Games, the digital and the philosophical
By Celeste Pedro
* This article was adapted from a larger study on Public Philosophy presented by the author as part her PhD studies at Faculdade de Letras da U.Porto.
January 2023 – Digital Humanities is a world of possibilities. The fact that it means something concrete (as using digital technologies to learn, teach and spread knowledge pertaining to the Humanities), nonetheless, also means that it could be anything. We are then left with the search for what matters about Digital Humanities, how is it different from “non-digital” Humanities, and why is it necessary for the Humanities? Different fields would answer with their particularities, but in general, the picture contains the following details: in academic research, automatic text analysis, AI, and large databases have become standard means of inquiry; in education, online classes and web resources have made it possible to overcome social distances. The availability of digital content and the proximity between people in online environments has already begun to change the Humanities in very positive ways. The digital is also a source of creativity. Having to adapt a very classical canon for doing things to a whole new system, a new language in some cases, is bringing the best out of theory and practice.
One example of the possibilities offered by the Digital Humanities is that our audience is no longer limited to the faculty and international (short-scoped) events; another is that we do not need to think of it as “using software”; we can think of it also as a creativity platform. And all research needs some creativity.
A few months ago, I was recommended to pay attention to this project called “Critical-Creative Philosophy” created by Ph.D. candidate Carlota Salvador Megias (https://incorrigibles.carrd.co) at the University of Bergen. This year, as part of her proof of concept, she organized a critical-creative philosophy game jam. The goal was to have submissions that followed a set of premises: it should be a critical piece based on a work of philosophy and facilitating engagement with the general public in a creative way: “We welcome anything, so long as it is both a piece of scholarship and a work of art (broadly construed).” Results are now out, and jam winners will be published in The Digital Review (https://thedigitalreview.com/submissions.html).
Most submissions were games and literature pieces (the jam was launched on itch.io). Curiously, in a digital environment (the online jam), the games submitted had a physical form; on the contrary, literature took a digital format. The concept behind the game jam was well designed and explicit, and the webpage provided a long list of examples and resources that can be useful for any of us: https://itch.io/jam/critical-creative-philosophy. Throughout the months, there were ten very sound submissions. Here are some examples:
The Baby Game
A role-playing game based on John Stewart Mill (utilitarianism). You can download and print the game, and there’s also a teacher’s supplement.
Aristotelian Development & Deduction
A chance/strategy game based on virtues and the doctrine of the mean. You can download a very complete table of contents that introduces the players to Nicomachean Ethics as well as the mechanics of this intricate game.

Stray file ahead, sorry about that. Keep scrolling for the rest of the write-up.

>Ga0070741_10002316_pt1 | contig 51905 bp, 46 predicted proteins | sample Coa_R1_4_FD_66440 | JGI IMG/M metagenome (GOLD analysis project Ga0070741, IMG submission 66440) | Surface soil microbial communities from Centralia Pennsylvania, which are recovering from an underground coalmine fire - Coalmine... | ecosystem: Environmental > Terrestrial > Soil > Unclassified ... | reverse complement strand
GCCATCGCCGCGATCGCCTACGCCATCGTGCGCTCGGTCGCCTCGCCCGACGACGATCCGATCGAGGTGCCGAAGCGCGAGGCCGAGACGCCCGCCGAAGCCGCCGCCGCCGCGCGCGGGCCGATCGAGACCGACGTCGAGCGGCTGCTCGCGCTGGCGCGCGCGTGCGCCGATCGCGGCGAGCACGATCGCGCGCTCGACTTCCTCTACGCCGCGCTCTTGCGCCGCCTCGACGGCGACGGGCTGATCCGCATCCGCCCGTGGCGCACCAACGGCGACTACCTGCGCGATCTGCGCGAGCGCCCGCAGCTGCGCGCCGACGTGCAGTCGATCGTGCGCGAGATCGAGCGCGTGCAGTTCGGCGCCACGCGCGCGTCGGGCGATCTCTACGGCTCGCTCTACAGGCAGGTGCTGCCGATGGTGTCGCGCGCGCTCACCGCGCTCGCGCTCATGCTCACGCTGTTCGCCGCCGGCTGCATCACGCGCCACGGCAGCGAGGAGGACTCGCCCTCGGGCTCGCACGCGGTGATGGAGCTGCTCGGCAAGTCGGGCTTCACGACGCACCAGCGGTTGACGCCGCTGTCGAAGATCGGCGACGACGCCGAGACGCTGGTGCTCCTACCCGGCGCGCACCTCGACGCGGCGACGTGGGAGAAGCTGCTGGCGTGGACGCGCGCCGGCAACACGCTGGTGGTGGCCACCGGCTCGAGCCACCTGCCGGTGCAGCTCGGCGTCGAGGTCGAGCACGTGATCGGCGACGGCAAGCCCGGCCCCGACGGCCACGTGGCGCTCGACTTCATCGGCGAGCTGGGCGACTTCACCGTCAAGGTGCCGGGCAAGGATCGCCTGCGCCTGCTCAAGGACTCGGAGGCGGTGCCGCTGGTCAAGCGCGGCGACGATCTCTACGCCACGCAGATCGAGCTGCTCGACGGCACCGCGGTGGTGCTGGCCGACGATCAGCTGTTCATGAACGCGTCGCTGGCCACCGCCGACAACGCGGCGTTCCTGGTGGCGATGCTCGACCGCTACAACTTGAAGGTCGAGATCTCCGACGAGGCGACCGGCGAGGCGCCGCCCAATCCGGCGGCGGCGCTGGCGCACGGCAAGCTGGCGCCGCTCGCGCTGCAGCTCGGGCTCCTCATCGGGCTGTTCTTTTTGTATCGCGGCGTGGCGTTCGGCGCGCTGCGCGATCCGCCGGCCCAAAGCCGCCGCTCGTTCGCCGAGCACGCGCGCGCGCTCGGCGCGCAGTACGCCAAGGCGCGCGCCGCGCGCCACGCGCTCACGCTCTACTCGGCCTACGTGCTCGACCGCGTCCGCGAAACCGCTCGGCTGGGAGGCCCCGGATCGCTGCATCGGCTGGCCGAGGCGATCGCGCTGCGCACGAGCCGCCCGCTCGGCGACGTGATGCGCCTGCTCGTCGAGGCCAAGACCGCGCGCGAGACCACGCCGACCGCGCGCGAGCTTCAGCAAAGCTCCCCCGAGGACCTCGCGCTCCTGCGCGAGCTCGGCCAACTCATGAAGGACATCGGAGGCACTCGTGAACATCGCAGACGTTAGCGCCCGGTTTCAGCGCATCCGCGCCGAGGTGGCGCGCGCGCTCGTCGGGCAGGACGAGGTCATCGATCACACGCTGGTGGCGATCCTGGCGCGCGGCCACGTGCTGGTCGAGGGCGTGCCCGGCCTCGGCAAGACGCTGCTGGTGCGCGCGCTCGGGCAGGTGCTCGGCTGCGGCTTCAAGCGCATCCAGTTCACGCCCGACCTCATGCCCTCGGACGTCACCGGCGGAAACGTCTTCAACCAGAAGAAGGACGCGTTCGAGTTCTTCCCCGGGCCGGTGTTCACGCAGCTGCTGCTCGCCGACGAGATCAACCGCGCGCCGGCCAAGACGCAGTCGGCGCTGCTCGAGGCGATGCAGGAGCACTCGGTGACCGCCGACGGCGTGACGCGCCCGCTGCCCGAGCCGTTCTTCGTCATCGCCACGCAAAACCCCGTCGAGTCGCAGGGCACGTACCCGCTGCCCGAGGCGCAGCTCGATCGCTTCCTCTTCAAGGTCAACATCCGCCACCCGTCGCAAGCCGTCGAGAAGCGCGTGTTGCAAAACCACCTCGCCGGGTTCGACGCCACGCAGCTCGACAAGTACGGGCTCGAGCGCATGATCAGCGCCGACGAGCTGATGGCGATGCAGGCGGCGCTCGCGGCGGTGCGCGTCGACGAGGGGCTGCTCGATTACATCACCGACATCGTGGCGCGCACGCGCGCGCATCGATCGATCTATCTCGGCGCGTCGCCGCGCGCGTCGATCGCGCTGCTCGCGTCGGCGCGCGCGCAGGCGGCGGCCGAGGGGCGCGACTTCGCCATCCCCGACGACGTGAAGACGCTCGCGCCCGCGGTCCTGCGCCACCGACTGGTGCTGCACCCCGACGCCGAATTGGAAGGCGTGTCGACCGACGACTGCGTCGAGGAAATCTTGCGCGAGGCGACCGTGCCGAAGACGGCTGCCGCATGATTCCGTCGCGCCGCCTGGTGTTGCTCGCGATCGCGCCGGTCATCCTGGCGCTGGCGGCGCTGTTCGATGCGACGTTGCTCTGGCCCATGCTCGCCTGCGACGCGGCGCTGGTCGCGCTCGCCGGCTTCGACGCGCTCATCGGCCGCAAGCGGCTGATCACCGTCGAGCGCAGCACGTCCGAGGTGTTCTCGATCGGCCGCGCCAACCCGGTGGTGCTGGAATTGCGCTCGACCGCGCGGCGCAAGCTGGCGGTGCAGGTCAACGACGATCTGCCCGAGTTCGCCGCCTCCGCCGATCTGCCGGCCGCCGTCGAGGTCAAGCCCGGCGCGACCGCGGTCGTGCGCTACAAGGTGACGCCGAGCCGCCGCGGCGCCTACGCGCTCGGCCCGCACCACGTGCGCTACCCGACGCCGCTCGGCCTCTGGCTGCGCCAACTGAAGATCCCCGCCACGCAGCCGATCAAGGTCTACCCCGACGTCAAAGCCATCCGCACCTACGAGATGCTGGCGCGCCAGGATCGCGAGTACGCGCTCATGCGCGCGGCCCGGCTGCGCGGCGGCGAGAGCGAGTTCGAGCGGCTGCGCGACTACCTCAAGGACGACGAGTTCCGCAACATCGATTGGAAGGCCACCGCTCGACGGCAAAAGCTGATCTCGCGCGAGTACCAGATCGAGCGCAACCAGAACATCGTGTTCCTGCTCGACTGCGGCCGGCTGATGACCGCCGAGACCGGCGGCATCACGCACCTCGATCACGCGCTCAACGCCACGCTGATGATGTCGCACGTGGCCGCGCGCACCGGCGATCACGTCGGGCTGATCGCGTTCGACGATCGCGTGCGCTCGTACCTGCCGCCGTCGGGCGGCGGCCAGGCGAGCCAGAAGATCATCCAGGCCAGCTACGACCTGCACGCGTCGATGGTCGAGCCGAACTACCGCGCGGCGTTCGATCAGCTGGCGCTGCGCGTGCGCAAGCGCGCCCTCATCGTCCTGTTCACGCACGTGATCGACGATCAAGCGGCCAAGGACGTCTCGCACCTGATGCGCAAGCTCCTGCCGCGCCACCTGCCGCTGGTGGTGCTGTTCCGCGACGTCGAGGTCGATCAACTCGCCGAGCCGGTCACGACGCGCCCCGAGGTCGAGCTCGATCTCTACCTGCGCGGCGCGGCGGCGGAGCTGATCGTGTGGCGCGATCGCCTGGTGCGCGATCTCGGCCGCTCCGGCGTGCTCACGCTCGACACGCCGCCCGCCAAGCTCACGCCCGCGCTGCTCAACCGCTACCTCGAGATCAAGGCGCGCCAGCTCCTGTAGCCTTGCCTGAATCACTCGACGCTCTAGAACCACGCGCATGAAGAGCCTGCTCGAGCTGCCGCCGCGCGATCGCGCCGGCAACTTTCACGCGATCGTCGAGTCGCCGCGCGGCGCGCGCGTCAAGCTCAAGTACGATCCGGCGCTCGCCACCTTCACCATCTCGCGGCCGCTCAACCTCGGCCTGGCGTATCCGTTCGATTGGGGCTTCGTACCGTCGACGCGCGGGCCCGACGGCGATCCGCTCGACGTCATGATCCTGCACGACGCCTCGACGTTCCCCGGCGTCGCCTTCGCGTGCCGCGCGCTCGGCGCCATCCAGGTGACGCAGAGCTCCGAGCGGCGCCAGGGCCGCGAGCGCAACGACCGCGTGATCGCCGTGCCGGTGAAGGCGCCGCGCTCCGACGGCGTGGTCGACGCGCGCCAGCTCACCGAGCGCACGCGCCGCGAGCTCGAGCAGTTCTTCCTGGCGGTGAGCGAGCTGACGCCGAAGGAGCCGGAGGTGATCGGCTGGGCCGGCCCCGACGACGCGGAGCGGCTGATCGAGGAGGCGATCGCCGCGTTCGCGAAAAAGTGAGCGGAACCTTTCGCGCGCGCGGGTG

On Distance: practicing the dialectical method
A hyper-text digital play book on Giacomo Leopardi’s dialectical method. Simple and effective, keeps you locked on the experience!
Principia Mathematica: The Choose Your Own Adventure Story
A digital story-telling device that takes the player through the chapters of Principia Mathematica using a series of hyper-network nodes.
In an article published in 2019, Daniel J. Anderson reviews why games, especially role-playing games, can be used to foster players’ capacity to think and make decisions, advocating not for a gamification of Philosophy but for the use of “philosophical mechanics” in games. This approach is particularly useful in educational contexts and more engaging to a broader audience.
This was certainly the case in some of the pieces submitted to this jam: guiding rulemaking to create the right philosophical mechanic, such as in Aristotelian Development & Deduction, and the players’ decision-making, such as in The Famous Violinist (created by https://makephilosophy.com/, an open-source project with tools for philosophy teaching).
The use of metaphors and personal identification have long been a standard in games pending toward the philosophical; Anderson proposes game decisions based on “enforced” consultation with other players as an example of a fruitful introduction of philosophical mechanics in games. This too was visible among submissions, such as in The Baby Game, where the “consequentialists” must discuss with the “loving parents” whether to sacrifice the Baby.
As a concluding note, I’d like to add that this jam contributed to the co-existence and co-appreciation of both digital and non-digital pieces for the share reason of using the digital as a platform for creativity in philosophical research and education and not as a limit.
Working in (or with) Digital Humanities doesn’t have to be haunting (programming-wise) or just strategic (funding-wise), it can be fun and critical-creative in its own right.
When asked about how to deal with the digital technologies students are now involved with, Elaine Treharne responded it is all about “developing modes of communication that are appropriate to the method that you are using”, and games are very appropriate to Philosophy, and if it works better and reaches more people when using digital media, let’s not be refrained by it!